Tag:Blue Jays
Posted on: January 20, 2012 6:30 pm
 

Report: A's interested in Manny Ramirez

Manny Ramirez

By C. Trent Rosecrans


Billy Beane's Home for Wayward Designated Hitters may have found its next resident. The A's are "very interested" in bringing in Manny Ramirez, ESPNDeportesLosAngeles.com reports.

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Ramirez, 39, will have to serve a 50-game suspension at the beginning of the season, but then would be free to DH for whatever team will have him. According ot the report, the Orioles and Blue Jays watched Ramirez at a batting cage and liked what they saw.

Last season Hideki Matsui was the celebrity guest star in the A's lineup, but the team has decided not to bring him back.

Ramirez had one hit in 17 plate appearances in five games for the Rays before he was suspended for 100 games for his second positive drug test and subsequently retired. Ramirez applied for reinstatement in December. His suspension was reduced to 50 games after missing the entire 2011 season.

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Posted on: January 16, 2012 10:35 am
Edited on: January 16, 2012 10:46 am
 

Would You Rather Have: Bautista or Braun?



By Matt Snyder

As we continue the ongoing series of Would You Rather Have, we'll tackle a PED-themed version today. As every baseball fan surely knows by now, Ryan Braun failed a drug test and is facing a 50-game suspension for the beginning of the 2012 season, unless his appeal is upheld. Jose Bautista, on the other hand, has never failed an MLB drug test. However, I'd wager a hefty sum that if the Braun news first broke as "an unnamed All-Star slugger has tested positive for a banned substance" that the overwhelming majority of people would have guessed Bautista was the culprit.

In no uncertain terms, I think it's unfair how many people -- and it's not just fans, some media members are in on the witch hunt -- seem to believe that Bautista could not possibly get better at age 29 without having cheated. I've written about it multiple times (like here) but it drives me crazy. His body type hasn't changed one bit. Then again, neither has Braun's.

Whatever the case may be, that's why I connected these two superstar corner outfielders. Fair or not, one of these players has failed a drug test and the other has the suspicions of the majority of baseball fans. Since they are both big-time power hitters and play a corner outfield position, the debate works. Let's dive in.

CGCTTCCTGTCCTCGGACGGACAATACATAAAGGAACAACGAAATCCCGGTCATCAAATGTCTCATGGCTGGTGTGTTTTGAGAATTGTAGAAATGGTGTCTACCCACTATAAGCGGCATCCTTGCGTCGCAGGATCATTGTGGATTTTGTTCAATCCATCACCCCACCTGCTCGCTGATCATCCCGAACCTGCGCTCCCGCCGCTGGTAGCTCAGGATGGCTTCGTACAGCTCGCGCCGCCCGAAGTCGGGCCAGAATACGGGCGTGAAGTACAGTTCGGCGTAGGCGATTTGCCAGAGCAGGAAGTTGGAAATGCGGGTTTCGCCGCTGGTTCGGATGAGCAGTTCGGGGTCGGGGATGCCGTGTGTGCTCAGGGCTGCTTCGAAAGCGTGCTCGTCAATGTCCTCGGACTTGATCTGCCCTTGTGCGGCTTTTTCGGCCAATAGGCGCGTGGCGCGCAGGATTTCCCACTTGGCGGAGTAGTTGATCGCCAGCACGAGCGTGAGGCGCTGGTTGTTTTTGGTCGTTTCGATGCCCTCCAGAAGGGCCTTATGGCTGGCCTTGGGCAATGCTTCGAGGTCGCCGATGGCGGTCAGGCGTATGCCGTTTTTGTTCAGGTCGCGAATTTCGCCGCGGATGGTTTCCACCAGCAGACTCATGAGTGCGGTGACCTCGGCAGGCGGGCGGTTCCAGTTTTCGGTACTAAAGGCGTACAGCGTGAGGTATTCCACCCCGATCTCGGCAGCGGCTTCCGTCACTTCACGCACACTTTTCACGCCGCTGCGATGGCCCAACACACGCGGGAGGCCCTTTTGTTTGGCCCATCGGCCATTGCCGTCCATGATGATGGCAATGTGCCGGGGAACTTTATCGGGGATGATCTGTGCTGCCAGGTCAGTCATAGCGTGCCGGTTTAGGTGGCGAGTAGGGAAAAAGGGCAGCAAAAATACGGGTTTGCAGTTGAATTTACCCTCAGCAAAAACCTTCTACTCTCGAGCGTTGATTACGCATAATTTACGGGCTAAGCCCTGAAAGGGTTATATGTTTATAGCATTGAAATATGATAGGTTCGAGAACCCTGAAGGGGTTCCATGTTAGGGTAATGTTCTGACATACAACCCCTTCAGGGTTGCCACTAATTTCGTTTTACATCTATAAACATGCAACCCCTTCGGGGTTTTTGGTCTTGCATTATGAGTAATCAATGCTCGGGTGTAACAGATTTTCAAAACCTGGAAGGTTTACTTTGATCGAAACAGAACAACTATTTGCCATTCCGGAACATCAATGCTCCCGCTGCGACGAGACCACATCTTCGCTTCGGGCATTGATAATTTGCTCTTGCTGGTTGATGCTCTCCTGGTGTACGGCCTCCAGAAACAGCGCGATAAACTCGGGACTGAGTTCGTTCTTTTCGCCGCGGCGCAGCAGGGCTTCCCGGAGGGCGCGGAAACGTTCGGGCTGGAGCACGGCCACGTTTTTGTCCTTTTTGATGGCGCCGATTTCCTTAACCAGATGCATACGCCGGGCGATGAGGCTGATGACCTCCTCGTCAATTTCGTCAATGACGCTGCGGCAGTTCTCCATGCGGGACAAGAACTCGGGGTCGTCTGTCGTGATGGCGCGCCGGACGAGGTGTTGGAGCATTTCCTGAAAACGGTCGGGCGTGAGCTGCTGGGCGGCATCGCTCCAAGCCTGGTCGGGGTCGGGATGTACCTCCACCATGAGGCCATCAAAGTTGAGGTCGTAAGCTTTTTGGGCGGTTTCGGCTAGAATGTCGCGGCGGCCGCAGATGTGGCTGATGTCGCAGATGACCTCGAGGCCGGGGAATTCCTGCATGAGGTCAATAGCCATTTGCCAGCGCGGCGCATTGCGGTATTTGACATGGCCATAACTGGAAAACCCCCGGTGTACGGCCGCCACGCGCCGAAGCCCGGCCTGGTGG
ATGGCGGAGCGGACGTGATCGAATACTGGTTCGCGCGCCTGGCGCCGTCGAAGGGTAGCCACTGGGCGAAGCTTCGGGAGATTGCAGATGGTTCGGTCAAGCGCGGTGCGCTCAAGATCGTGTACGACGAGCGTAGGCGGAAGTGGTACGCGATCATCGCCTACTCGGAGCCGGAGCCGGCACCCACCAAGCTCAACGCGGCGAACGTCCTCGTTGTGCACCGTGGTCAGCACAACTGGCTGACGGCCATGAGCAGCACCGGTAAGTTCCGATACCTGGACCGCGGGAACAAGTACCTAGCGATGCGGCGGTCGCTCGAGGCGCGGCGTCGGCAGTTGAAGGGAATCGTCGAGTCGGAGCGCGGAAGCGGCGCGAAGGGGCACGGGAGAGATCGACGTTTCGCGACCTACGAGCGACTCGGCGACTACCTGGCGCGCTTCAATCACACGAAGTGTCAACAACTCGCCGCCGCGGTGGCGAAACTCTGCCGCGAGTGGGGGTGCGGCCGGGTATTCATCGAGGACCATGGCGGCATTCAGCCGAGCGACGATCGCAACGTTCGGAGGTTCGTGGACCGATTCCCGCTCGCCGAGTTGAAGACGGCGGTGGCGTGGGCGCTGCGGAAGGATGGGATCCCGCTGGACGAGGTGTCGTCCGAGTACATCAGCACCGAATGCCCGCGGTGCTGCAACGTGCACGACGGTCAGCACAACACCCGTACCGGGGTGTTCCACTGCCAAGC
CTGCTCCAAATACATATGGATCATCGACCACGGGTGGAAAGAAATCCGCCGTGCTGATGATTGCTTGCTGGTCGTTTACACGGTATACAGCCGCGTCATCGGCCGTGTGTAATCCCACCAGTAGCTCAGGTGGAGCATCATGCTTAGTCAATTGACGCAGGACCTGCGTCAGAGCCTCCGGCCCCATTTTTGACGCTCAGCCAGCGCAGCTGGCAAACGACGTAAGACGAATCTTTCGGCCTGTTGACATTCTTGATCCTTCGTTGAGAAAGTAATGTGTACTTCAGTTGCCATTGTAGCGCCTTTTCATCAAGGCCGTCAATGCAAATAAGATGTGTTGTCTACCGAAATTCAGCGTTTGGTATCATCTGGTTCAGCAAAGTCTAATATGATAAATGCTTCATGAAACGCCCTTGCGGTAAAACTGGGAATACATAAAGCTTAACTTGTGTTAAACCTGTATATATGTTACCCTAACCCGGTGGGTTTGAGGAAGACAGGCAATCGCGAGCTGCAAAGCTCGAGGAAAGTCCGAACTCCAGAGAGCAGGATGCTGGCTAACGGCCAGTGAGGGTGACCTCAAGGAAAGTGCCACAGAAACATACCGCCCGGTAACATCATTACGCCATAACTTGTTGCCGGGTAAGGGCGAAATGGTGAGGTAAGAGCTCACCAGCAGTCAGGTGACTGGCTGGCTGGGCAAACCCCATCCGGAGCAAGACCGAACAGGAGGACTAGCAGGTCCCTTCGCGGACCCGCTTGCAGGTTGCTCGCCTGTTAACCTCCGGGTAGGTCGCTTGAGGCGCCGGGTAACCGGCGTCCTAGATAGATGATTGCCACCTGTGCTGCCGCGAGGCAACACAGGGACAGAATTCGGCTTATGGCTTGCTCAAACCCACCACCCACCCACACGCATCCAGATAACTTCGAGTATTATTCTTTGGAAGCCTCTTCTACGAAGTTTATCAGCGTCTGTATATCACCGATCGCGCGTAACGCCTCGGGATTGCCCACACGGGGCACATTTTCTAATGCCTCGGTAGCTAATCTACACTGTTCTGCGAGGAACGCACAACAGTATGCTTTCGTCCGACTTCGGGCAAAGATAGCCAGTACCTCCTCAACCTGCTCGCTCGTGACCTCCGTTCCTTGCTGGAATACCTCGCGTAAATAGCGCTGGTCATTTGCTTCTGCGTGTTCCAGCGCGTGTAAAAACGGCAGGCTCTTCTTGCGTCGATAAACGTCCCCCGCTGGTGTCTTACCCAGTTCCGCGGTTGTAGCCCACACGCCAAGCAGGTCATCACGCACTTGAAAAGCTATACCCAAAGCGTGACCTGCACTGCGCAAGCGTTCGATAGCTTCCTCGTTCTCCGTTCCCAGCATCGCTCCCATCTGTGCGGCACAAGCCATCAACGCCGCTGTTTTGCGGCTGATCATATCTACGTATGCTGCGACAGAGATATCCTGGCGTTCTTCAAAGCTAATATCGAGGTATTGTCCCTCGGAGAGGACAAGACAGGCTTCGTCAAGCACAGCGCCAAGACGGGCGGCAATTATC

The case for Bautista

Last year at this time many people believed the slugger's breakout campaign in 2010 was a fluke, but then Bautista went out and had an even better all-around season. He was once again punished for not playing on a team in contention in the MVP voting, finishing third. This time around it was much more egregious, considering the batting average and on-base percentage gains made. Bautista led the AL in home runs, walks, slugging percentage, OPS and Wins Above Replacement, Baseball-Reference.com version (he actually tied Justin Verlander there with 8.5).  Bautista's 181 OPS-plus led the majors and is insane (if you aren't familiar with the stat, it's ballpark adjusted and means Bautista's OBP plus slugging percentage was 81 percent better than the league average).

Would You Rather Have
Also impressive, Bautista walked more times than he struck out, an amazing feat for a slugger of his caliber. Albert Pujols regularly does it, but not many other power hitters ever do.

While neither outfielder here is going to approach a Fielding Bible Award any time soon -- both rate out poorly in advanced defensive metrics -- Bautista has a nice arm in right field, racking up 13 outfield assists in 116 games last season (he played 25 games at third). Using the eye test, too, I'd much rather have Bautista in the outfield than Braun.

Oh, and Bautista isn't facing a 50-game suspension.

The case for Braun

The 2011 NL MVP, Braun had a spectacular season with 33 homers, 111 RBI, 109 runs, 33 stolen bases and led the NL in slugging percentage and OPS. His OPS-plus was 166 and WAR was 7.7, for comparison's sake. Since winning the NL Rookie of the Year (after playing just 113 games) in 2007, Braun has been one of the best hitters in all of baseball.